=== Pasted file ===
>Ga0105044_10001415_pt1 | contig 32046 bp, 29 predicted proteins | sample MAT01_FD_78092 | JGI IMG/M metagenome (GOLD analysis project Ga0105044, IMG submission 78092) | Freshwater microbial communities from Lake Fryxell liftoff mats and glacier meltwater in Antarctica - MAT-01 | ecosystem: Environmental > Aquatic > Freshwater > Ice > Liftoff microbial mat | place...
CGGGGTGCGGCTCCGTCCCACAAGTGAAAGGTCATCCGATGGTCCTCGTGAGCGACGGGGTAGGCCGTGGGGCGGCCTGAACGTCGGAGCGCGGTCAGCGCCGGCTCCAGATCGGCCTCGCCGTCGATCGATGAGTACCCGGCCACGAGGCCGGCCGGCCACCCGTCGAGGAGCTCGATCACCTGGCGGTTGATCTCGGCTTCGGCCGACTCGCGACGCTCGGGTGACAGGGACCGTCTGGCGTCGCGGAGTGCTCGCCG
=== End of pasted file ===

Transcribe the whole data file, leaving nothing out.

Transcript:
>Ga0105044_10001415_pt1 | contig 32046 bp, 29 predicted proteins | sample MAT01_FD_78092 | JGI IMG/M metagenome (GOLD analysis project Ga0105044, IMG submission 78092) | Freshwater microbial communities from Lake Fryxell liftoff mats and glacier meltwater in Antarctica - MAT-01 | ecosystem: Environmental > Aquatic > Freshwater > Ice > Liftoff microbial mat | place...
CGGGGTGCGGCTCCGTCCCACAAGTGAAAGGTCATCCGATGGTCCTCGTGAGCGACGGGGTAGGCCGTGGGGCGGCCTGAACGTCGGAGCGCGGTCAGCGCCGGCTCCAGATCGGCCTCGCCGTCGATCGATGAGTACCCGGCCACGAGGCCGGCCGGCCACCCGTCGAGGAGCTCGATCACCTGGCGGTTGATCTCGGCTTCGGCCGACTCGCGACGCTCGGGTGACAGGGACCGTCTGGCGTCGCGGAGTGCTCGCCG